The older I get, the more that I can see the unique abilities of each person I meet. Doing a significant amount of reading on psychology, brain functions, and some different personality type frameworks helped me significantly in this regard.
One thing that should be obvious, but for many of my younger years wasn’t, is that everyone’s strength is the flip side of their weakness, there just isn’t a way around this. When your brain is focused on it’s strength it has to not being doing the thing that is your weakness. There is only so much processing power available.
To give a couple examples:
- Someone who is good at staying alert is bad at day dreaming. I want them standing guard as a soldier or security guard, but they may not be great at imagining and writing a play.
- Someone who is good at understanding others and empathy is not going to be as good as doing things “by the numbers” as someone who isn’t.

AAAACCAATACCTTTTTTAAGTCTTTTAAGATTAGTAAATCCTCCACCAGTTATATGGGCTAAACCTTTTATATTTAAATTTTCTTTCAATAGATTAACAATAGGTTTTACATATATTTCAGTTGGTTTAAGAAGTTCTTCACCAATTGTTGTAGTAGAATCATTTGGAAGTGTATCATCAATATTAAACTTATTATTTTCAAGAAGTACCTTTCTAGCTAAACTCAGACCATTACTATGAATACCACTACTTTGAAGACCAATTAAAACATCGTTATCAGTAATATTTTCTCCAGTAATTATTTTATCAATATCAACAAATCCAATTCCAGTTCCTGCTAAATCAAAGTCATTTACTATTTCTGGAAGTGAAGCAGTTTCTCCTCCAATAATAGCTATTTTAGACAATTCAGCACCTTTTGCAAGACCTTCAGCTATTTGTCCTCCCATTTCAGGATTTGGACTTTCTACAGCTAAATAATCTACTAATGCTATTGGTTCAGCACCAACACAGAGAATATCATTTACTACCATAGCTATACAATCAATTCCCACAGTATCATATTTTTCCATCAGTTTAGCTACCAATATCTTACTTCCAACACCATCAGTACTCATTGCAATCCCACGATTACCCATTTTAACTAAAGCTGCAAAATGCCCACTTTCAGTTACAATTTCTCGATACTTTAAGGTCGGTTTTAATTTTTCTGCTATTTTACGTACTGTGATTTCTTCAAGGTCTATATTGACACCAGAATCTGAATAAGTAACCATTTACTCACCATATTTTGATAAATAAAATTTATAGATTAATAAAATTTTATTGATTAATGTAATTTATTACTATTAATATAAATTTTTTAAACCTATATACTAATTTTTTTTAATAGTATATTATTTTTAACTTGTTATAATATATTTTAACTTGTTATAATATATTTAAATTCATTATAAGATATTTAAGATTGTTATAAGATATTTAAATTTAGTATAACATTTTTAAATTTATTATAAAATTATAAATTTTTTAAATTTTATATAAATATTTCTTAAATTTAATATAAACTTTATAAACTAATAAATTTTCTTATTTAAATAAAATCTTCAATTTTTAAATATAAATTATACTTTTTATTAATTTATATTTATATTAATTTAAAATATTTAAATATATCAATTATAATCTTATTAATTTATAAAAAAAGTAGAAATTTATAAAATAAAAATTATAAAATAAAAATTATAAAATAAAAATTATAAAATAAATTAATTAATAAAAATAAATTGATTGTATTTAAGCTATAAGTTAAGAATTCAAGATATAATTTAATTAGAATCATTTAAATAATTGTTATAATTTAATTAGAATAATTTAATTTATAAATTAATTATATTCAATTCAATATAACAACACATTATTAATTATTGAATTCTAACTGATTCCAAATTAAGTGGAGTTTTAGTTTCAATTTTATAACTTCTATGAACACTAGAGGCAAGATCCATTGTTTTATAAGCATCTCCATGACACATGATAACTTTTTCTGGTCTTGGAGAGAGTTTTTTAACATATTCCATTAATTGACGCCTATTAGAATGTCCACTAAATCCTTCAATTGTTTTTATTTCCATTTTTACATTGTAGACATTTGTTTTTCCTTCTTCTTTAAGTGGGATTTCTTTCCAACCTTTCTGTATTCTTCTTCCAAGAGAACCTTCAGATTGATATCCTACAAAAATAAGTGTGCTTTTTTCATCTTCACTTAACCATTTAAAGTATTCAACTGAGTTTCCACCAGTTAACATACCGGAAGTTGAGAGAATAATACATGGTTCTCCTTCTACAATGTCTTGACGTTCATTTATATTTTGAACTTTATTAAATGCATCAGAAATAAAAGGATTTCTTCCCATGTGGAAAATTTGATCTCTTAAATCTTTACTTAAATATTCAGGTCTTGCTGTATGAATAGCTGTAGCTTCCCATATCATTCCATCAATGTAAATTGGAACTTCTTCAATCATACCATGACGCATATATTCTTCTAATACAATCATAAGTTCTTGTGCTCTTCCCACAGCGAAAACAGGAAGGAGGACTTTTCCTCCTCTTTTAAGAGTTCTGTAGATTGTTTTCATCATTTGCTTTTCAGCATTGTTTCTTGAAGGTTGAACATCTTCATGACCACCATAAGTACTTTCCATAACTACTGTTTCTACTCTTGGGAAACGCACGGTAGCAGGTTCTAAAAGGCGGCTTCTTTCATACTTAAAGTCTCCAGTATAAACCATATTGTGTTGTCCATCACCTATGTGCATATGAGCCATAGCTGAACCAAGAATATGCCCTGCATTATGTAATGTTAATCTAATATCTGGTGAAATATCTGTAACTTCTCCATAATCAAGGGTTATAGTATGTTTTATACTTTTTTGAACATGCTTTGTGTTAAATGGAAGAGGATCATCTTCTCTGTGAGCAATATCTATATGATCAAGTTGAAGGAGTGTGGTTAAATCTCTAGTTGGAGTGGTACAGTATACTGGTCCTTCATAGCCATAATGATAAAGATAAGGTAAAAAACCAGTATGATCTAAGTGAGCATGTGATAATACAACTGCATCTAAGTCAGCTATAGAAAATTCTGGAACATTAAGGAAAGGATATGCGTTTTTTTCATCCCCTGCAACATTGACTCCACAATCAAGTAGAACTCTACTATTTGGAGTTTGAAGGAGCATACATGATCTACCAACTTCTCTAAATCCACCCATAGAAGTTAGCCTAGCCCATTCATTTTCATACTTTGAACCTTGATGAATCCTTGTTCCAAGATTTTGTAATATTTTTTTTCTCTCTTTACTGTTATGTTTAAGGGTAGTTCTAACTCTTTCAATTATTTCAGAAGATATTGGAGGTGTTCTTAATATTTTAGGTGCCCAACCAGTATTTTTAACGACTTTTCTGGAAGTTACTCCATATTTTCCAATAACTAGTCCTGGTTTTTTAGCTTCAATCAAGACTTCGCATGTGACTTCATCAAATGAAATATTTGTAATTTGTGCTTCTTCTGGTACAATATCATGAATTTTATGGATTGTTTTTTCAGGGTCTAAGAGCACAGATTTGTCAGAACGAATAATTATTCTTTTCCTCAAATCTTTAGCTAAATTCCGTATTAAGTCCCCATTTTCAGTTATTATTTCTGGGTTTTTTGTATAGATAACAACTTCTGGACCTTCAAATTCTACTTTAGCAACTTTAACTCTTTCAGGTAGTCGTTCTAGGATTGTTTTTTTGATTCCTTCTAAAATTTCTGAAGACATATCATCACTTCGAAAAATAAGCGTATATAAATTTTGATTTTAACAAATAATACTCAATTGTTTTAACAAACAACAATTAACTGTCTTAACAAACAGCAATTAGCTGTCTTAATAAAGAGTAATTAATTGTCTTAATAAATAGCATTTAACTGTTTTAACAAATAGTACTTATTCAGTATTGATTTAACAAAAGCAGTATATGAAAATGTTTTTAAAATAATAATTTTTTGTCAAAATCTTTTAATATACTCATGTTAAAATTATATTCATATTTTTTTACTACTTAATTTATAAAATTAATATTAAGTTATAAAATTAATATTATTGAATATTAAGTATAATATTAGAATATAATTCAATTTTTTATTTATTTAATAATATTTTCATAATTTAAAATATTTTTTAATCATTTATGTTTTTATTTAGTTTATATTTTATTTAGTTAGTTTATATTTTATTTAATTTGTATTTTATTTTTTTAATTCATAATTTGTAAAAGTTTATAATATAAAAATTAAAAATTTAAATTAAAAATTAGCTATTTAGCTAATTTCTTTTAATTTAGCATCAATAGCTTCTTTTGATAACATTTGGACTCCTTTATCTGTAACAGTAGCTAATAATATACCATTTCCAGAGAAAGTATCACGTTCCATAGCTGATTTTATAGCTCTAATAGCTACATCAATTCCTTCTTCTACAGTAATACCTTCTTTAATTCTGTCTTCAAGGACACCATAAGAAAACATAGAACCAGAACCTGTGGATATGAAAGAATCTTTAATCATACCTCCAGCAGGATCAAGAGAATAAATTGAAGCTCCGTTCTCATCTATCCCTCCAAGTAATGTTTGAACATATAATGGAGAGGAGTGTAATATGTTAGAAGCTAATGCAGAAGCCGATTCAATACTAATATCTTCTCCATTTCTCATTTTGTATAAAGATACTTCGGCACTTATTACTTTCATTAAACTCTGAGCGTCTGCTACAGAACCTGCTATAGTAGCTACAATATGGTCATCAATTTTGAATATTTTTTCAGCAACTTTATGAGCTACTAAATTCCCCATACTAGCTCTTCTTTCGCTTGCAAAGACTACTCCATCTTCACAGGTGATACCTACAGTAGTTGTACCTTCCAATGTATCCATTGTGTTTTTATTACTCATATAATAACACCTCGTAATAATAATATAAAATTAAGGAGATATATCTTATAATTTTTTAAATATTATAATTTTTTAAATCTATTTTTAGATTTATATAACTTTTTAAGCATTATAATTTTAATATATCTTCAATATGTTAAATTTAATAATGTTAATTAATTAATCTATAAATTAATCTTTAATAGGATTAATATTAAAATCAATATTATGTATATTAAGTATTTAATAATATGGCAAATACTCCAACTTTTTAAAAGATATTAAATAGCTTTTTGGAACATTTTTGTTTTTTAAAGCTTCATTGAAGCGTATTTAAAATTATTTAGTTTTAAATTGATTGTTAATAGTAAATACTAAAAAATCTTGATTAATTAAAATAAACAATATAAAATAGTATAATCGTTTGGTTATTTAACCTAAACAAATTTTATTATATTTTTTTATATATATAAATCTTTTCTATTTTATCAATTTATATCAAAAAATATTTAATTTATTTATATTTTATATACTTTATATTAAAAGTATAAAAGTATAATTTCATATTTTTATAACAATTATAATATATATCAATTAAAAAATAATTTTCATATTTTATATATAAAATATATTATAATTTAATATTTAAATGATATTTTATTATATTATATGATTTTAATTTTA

This is by nature. You can work on your weaknesses, but by default your strengths create your weaknesses. The real trick is finding positions where your strengths are valued. I want someone who is alert and doesn’t daydream flying the plane I’m on. If I’m in theater production I want daydreamers all day.
Here’s one thing I’ve noticed about this in a personal anecdote. I’ve spent a good amount of time overcoming the weaknesses that I have. While now most people don’t think of them as my weaknesses, what they are to me is exhausting. They aren’t a liability in that I’m unable to do the work, but they are significantly more draining then the things I’m strong in.
Think about this for yourself, it’s a great exercise in self-awareness and as a side-thought, if you see someone you work with who seems competent in their work, but burned out, they may have developed and are using their natural weakness in their job role, and it’s burning them out. Figuring out what their natural strengths are and playing to that may increase their satisfaction and their production at the same time.